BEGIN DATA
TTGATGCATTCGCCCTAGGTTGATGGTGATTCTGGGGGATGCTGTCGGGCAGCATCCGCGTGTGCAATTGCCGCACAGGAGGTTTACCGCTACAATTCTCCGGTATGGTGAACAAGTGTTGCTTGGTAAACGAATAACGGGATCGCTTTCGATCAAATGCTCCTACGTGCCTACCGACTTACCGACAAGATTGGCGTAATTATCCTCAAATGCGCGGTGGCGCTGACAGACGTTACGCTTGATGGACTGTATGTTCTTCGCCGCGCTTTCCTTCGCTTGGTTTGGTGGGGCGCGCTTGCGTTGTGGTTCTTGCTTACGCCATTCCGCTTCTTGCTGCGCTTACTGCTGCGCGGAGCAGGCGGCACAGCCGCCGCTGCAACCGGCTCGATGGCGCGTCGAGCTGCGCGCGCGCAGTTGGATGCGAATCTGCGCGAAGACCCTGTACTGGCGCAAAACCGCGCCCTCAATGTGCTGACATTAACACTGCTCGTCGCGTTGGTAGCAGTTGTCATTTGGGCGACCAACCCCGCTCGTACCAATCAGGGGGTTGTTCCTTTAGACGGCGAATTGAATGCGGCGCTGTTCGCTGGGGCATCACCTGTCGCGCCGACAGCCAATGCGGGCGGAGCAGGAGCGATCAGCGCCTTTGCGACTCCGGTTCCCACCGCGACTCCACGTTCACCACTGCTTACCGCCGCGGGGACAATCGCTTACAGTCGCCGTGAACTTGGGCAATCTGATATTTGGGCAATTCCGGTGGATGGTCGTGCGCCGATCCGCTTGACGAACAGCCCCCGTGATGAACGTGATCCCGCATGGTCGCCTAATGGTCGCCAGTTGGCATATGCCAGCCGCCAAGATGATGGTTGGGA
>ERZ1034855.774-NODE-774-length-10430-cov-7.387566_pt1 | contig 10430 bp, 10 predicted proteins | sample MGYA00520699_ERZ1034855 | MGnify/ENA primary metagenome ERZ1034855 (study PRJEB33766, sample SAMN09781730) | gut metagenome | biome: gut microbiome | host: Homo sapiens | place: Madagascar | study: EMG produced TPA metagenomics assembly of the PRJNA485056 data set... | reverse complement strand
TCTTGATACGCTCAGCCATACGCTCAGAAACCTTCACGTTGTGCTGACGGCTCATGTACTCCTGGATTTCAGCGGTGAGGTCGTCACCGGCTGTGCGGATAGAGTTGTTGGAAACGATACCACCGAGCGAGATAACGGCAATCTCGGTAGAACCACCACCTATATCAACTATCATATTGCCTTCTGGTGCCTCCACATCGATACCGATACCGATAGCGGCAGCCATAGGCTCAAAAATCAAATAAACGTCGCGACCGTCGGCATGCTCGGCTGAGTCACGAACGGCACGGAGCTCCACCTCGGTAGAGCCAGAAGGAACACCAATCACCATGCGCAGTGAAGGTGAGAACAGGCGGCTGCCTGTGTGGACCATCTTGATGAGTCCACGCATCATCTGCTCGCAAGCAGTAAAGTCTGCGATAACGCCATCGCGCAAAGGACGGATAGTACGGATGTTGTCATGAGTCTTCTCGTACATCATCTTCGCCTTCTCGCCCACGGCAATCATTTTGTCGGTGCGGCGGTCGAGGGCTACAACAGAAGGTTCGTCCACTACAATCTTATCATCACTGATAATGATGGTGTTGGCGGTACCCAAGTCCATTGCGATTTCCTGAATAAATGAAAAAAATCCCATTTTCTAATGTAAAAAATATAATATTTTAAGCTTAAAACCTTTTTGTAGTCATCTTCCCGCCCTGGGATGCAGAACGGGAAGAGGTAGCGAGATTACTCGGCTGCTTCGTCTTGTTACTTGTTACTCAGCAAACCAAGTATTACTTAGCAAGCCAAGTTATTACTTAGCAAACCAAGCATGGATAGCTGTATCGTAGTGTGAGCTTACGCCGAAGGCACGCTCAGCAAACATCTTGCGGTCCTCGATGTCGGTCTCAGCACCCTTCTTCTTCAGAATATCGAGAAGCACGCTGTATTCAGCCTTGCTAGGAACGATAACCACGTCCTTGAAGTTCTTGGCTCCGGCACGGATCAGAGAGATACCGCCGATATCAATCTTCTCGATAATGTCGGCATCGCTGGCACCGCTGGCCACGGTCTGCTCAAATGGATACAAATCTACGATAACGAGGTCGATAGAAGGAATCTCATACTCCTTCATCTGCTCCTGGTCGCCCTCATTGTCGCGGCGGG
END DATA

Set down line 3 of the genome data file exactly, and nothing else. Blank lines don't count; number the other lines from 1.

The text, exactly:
TCTTGATACGCTCAGCCATACGCTCAGAAACCTTCACGTTGTGCTGACGGCTCATGTACTCCTGGATTTCAGCGGTGAGGTCGTCACCGGCTGTGCGGATAGAGTTGTTGGAAACGATACCACCGAGCGAGATAACGGCAATCTCGGTAGAACCACCACCTATATCAACTATCATATTGCCTTCTGGTGCCTCCACATCGATACCGATACCGATAGCGGCAGCCATAGGCTCAAAAATCAAATAAACGTCGCGACCGTCGGCATGCTCGGCTGAGTCACGAACGGCACGGAGCTCCACCTCGGTAGAGCCAGAAGGAACACCAATCACCATGCGCAGTGAAGGTGAGAACAGGCGGCTGCCTGTGTGGACCATCTTGATGAGTCCACGCATCATCTGCTCGCAAGCAGTAAAGTCTGCGATAACGCCATCGCGCAAAGGACGGATAGTACGGATGTTGTCATGAGTCTTCTCGTACATCATCTTCGCCTTCTCGCCCACGGCAATCATTTTGTCGGTGCGGCGGTCGAGGGCTACAACAGAAGGTTCGTCCACTACAATCTTATCATCACTGATAATGATGGTGTTGGCGGTACCCAAGTCCATTGCGATTTCCTGAATAAATGAAAAAAATCCCATTTTCTAATGTAAAAAATATAATATTTTAAGCTTAAAACCTTTTTGTAGTCATCTTCCCGCCCTGGGATGCAGAACGGGAAGAGGTAGCGAGATTACTCGGCTGCTTCGTCTTGTTACTTGTTACTCAGCAAACCAAGTATTACTTAGCAAGCCAAGTTATTACTTAGCAAACCAAGCATGGATAGCTGTATCGTAGTGTGAGCTTACGCCGAAGGCACGCTCAGCAAACATCTTGCGGTCCTCGATGTCGGTCTCAGCACCCTTCTTCTTCAGAATATCGAGAAGCACGCTGTATTCAGCCTTGCTAGGAACGATAACCACGTCCTTGAAGTTCTTGGCTCCGGCACGGATCAGAGAGATACCGCCGATATCAATCTTCTCGATAATGTCGGCATCGCTGGCACCGCTGGCCACGGTCTGCTCAAATGGATACAAATCTACGATAACGAGGTCGATAGAAGGAATCTCATACTCCTTCATCTGCTCCTGGTCGCCCTCATTGTCGCGGCGGG